Tree reproduction is determined by weather conditions, insect abundance, and the ability to be flexible enough to survive good and bad production years. Each tree only needs to replace itself during its lifetime to maintain a stable tree population.

My thoughts are that trees saved energy and stored it in roots last year. Fortunately, this year they encountered great growing conditions and had stored energy for massive fruit and seed production. Farmers are resilient like trees. They survived tough times last year and this year they are reaping the benefits of a good growing season. Farming horticulture depends on nature’s growing conditions and farmers roll with the punches. Fortunately, an excess of fruit production allows us to enjoy apple pie. Migrating birds get to fill their stomach for their long trip. Squirrels and deer get to enter winter with a good supply of fat.

Natural history questions or topic suggestions can be directed to Ranger Steve (Mueller) at the odybrook@chartermi.net Ody Brook, 13010 Northland Dr, Cedar Springs, MI 49319-8433.

 

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Red Flannel Warmth


By Ranger Steve Mueller

 

Amazing methods for surviving cold weather abound in nature. Cedar Springs became famous by spreading warm red flannels around the world. Humans are not endowed with adaptations for cold climates. Fortunately we have devised many ways to create a tropical climate around our bodies. Homes are heated to tropical temperatures. We clothe to hold heat between clothing and skin so a tropical environment exist in that narrow space even when we venture into freezing outdoor temperatures.

Mammals are changing summer coats to winter coats. Their underfur thickens in fall but it is not waterproof. Outer guard hairs have oils that repel water. The number of hairs in underfur increases producing dead air space to hold warm air near the body. Opossums do not produce a thick under underfur and they become vulnerable to killing cold. There tails are especially are at risk for frostbite.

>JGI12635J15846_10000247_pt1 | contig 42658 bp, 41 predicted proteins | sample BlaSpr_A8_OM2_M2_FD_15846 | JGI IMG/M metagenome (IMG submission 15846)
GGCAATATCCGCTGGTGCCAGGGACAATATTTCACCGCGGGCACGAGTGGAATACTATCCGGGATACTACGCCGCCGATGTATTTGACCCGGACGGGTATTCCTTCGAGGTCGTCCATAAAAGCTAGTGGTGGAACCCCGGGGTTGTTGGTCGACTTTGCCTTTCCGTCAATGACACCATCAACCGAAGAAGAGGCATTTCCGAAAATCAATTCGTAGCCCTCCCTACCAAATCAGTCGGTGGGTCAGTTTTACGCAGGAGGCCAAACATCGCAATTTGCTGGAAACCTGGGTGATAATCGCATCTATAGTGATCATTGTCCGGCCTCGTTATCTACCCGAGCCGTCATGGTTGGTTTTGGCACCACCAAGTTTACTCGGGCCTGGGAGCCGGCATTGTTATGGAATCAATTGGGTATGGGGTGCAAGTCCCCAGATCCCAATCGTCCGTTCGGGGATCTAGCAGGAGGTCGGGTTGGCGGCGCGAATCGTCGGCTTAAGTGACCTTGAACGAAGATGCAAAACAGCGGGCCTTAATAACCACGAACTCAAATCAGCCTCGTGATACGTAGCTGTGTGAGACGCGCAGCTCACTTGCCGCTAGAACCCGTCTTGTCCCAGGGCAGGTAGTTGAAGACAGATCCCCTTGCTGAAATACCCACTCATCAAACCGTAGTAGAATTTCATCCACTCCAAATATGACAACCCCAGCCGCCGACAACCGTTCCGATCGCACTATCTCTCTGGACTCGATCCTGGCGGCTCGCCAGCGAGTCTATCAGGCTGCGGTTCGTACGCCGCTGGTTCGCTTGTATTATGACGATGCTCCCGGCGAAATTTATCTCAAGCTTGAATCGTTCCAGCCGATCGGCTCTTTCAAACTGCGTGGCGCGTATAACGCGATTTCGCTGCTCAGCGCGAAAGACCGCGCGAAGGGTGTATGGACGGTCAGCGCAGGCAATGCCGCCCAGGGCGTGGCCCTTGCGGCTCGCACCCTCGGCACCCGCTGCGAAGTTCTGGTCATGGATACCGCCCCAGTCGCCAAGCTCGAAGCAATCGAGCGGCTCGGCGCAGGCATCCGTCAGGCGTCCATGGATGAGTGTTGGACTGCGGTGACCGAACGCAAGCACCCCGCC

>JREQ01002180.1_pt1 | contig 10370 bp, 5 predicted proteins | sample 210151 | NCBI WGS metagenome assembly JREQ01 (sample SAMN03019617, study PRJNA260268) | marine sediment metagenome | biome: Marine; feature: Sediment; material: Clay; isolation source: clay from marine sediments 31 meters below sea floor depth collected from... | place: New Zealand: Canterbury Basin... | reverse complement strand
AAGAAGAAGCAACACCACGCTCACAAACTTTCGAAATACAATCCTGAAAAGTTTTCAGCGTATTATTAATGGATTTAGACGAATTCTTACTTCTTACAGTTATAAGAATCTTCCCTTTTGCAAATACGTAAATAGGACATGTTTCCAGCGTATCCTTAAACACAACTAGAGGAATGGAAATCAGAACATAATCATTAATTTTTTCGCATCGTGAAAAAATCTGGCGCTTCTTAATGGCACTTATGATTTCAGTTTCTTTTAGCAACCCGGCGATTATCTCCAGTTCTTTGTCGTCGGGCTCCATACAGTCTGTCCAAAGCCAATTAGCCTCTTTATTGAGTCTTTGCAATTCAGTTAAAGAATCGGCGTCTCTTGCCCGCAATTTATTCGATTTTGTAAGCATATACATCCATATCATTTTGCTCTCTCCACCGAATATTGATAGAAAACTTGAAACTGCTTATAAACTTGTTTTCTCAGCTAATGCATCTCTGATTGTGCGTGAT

Birds produce insulating down feathers for winter and those are protected from getting wet by contour feathers that we see covering the body. At the base of the bird’s tail is an uropygial or preening gland that produces an oily substance the bird retrieves with its bill to spread on contour feathers. This water repellant keeps feathers dry in wet weather. Ducks as well as songbirds use the oil to prevent down feathers from becoming waterlogged and losing the ability to provide warm dead air space.

Insects have a variety of adaptations to maintain populations until summer. Most wasps freeze to death after the first few hard frosts but the queen leaves the nest and finds a log to crawl under or some other protected place. There she survives the winter to begin a new colony in the spring.

Viceroy butterflies lay eggs that hatch in late summer and the tiny caterpillars use silk to attach a willow leaf to a branch. The caterpillar hibernates hidden and suspended in the curled leaf until spring. Woolly Bear Caterpillars are seen walking about on warm fall days. They hibernate in secluded locations like leaf litter until spring conditions warm to encourage plant growth. The caterpillar in spring continues feeding and development. A white winged Woolly Bear moth will emerge from the pupa in summer to begin the cycle anew. Many aquatic insects, like dragonflies, winter as larvae in streams with the some adult dragonflies, like darners, migrating south.